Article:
Prototype Online: Inventive Voices

Sharon Rogone, a neonatal nurse-turned-inventor, talks about her first invention

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We slowly, slowly started growing the business with just the Bili-Bonnet. It went to three sizes, then I got a distributor up in the Northwest, then I got a distributor on the East Coast. Gradually, I got maybe five distributors and the Bili-Bonnet was selling pretty good. Then I decided to come out with some of my other ideas that I had.

But the Bili-Bonnet itself has gone through metamorphosis as time has gone on. It's changed from just a flat piece of material to a molded piece of material that takes the pressure off the ocular socket and puts the pressure around the browbone and the cheekbone. The bonnet part is basically the same; the velcro's changed. The shape of the velcro's changed to take any sharp corners off. Just little things that we've done to improve it over the years.

Judy Chelnick: Before we go on, if you could take just a few minutes to explain what the Bili-Bonnet is for? Maybe to explain bilirubin.

Sharon: OK. When babies are born, in the birthing process, they take on a lot of extra red blood cells a lot of times, through the umbilical cord or whatever. Because their livers are still immature, they cannot get rid of the waste product that comes from the breaking down of those red blood cells, because red blood cells die every three days. We make new red blood cells and red blood cells die off. So at about three days of life, the bilirubin level has reached a peak level. And the liver can't get rid of it. And if you get a high bilirubin level, it can cause brain damage—kernicterus.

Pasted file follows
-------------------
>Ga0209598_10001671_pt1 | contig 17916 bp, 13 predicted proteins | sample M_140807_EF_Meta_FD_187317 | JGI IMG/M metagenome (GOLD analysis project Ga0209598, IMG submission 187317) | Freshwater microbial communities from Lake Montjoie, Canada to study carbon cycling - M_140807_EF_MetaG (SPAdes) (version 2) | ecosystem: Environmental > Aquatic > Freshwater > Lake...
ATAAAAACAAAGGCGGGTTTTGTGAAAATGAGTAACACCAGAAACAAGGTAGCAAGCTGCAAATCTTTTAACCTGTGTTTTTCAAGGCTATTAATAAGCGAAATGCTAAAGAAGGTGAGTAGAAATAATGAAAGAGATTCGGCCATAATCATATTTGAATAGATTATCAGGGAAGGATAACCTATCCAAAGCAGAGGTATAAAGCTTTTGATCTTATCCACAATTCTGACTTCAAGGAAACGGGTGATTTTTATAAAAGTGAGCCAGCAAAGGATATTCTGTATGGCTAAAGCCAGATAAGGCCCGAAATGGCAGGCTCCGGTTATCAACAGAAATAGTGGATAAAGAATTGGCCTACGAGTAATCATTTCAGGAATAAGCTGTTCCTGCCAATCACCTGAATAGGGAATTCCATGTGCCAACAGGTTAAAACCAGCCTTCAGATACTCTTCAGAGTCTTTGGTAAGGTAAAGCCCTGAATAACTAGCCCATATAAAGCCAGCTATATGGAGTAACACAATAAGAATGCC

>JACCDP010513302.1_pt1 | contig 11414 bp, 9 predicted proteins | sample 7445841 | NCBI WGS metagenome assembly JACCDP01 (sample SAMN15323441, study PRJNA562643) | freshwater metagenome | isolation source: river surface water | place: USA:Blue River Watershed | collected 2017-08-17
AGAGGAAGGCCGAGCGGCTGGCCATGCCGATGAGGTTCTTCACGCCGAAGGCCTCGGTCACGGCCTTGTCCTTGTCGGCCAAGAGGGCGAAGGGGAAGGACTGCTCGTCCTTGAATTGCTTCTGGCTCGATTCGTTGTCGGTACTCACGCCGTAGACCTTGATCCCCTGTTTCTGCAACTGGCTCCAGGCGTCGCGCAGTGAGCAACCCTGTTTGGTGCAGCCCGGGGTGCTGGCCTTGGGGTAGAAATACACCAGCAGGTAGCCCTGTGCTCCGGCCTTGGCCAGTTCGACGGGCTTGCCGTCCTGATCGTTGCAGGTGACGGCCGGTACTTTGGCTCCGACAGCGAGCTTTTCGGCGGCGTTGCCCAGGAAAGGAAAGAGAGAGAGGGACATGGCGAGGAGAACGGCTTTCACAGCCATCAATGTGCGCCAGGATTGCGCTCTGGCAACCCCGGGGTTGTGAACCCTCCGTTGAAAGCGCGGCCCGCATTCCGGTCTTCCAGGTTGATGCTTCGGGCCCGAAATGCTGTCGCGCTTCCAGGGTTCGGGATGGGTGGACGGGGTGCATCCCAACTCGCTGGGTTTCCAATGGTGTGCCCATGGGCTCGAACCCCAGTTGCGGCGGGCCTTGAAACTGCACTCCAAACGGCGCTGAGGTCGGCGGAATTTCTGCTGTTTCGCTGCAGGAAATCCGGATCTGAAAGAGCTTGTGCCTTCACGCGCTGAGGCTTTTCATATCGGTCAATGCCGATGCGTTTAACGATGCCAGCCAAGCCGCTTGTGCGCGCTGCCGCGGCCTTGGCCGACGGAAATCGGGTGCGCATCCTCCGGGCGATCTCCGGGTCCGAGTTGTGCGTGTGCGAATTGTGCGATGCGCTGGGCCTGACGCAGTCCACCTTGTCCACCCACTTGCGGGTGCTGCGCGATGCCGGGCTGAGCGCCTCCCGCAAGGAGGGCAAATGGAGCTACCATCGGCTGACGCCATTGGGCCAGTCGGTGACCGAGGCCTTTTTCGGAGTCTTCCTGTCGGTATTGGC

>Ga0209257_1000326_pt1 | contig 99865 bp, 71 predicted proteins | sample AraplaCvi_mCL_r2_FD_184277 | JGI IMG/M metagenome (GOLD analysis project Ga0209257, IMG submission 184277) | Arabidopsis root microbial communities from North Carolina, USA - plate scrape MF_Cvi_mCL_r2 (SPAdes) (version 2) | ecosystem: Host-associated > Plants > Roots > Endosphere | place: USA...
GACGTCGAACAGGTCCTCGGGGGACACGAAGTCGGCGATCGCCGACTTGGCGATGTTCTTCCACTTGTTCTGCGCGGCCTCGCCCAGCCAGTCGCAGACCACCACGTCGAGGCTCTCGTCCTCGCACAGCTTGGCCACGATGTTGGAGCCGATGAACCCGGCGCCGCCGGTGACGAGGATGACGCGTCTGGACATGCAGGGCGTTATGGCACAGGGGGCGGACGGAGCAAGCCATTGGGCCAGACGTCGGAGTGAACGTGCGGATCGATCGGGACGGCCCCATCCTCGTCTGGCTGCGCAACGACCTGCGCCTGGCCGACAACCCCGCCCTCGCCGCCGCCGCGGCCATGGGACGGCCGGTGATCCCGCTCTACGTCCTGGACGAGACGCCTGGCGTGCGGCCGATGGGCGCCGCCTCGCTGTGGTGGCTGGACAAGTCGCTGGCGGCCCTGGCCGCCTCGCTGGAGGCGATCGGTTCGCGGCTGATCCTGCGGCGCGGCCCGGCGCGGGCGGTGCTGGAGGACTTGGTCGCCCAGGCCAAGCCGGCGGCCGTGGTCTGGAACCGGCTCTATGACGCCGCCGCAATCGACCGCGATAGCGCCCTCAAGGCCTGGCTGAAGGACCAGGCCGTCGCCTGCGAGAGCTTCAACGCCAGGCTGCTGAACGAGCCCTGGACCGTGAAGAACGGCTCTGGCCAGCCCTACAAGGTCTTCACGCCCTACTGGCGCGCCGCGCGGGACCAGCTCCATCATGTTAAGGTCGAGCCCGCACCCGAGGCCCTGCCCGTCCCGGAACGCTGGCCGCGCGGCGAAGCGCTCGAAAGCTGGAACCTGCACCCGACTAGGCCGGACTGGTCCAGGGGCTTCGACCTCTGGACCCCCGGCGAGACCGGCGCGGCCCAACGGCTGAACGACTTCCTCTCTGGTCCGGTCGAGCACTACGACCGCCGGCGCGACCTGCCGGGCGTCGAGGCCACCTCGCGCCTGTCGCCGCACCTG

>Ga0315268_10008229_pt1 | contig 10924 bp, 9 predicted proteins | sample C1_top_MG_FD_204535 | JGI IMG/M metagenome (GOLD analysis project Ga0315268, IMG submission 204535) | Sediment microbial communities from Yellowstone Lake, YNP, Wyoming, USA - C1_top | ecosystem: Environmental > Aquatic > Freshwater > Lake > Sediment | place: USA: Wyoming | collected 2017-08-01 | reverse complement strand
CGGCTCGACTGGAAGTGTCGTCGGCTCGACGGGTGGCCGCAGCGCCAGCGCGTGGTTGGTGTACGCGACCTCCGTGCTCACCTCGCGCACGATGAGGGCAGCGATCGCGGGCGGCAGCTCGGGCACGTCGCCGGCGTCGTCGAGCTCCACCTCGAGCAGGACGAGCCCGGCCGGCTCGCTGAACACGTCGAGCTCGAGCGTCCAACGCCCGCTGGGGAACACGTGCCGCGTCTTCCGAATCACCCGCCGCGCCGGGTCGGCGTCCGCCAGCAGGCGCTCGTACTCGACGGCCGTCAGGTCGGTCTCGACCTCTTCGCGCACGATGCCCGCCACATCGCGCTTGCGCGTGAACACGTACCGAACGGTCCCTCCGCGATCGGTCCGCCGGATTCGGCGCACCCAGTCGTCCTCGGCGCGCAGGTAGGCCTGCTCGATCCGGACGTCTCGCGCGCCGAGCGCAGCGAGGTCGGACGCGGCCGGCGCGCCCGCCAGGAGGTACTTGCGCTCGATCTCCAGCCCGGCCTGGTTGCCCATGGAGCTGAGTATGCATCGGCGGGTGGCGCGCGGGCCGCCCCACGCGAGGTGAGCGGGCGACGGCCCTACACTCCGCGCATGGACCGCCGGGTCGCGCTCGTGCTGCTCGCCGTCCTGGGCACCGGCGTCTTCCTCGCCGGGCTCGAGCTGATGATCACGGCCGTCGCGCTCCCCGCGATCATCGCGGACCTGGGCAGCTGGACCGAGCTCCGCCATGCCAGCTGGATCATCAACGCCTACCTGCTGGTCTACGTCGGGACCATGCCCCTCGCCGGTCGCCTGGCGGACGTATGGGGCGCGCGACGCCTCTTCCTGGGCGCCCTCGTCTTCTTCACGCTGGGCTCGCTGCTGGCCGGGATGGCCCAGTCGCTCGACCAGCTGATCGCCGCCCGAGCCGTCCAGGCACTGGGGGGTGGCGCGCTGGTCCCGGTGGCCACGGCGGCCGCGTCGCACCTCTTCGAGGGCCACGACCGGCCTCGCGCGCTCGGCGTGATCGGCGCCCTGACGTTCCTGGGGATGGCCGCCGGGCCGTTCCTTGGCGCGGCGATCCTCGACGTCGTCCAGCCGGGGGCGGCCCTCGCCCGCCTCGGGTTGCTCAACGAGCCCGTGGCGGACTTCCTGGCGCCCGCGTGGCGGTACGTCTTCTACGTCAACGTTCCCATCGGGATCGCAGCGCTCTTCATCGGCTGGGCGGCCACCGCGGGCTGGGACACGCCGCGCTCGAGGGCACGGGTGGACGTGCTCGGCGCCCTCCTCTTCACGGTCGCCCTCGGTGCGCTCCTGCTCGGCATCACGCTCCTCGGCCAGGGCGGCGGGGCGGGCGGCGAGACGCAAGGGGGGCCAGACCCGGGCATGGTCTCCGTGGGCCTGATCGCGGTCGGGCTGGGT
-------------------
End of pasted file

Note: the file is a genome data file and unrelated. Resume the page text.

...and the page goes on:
And by putting a baby under phototherapy lights, the phototherapy changes the chemical chain of the bilirubin just  slightly, like you've seen sugar chains, and how they show you fructose and sugar and glucose and dextrose. Well, it changes the bilirubin chain just slightly so that the bilirubin can now be excreted through the bowel and through the kidney, and so that the baby can get rid of it in a different way, not just through the liver.

And when they go under these bright lights, they need protection for their eyes from this bright light. And that's what the Bili-Bonnet is. It's a mask that protects their eyes from the bright light while they're undergoing this therapy.

Paul: Once again, Ken Croteau.

Ken: You know, I've been in the NICU for a long time. And so, when Sharon sat down, she said, "Well, we have a problem. Here's what the problem is. The phototherapy masks that are out there, they don't fit. They go down. They occlude the nose. They don't work right. And I developed this mask. And this is what I did. And it's really helpful to my babies."

And I was just amazed that she came up with this great idea using burn nit material that we use in the emergency room for burns and other areas of the hospital. And she made a bonnet out of it. And she put it on the babies. I told her I think that's the coolest thing I've ever seen. I didn't see it at the hospital where I worked. And I brought samples there right after. You guy's have got to try this. And I just thought that her idea was great.

And that was the only product they had. They didn't have any other products at that time, just the Bili-Bonnet. And I thought it was a great idea. Being an advocate for babies in the NICU, I looked at that and thought I should have had a V8. Why does anyone else think about this?


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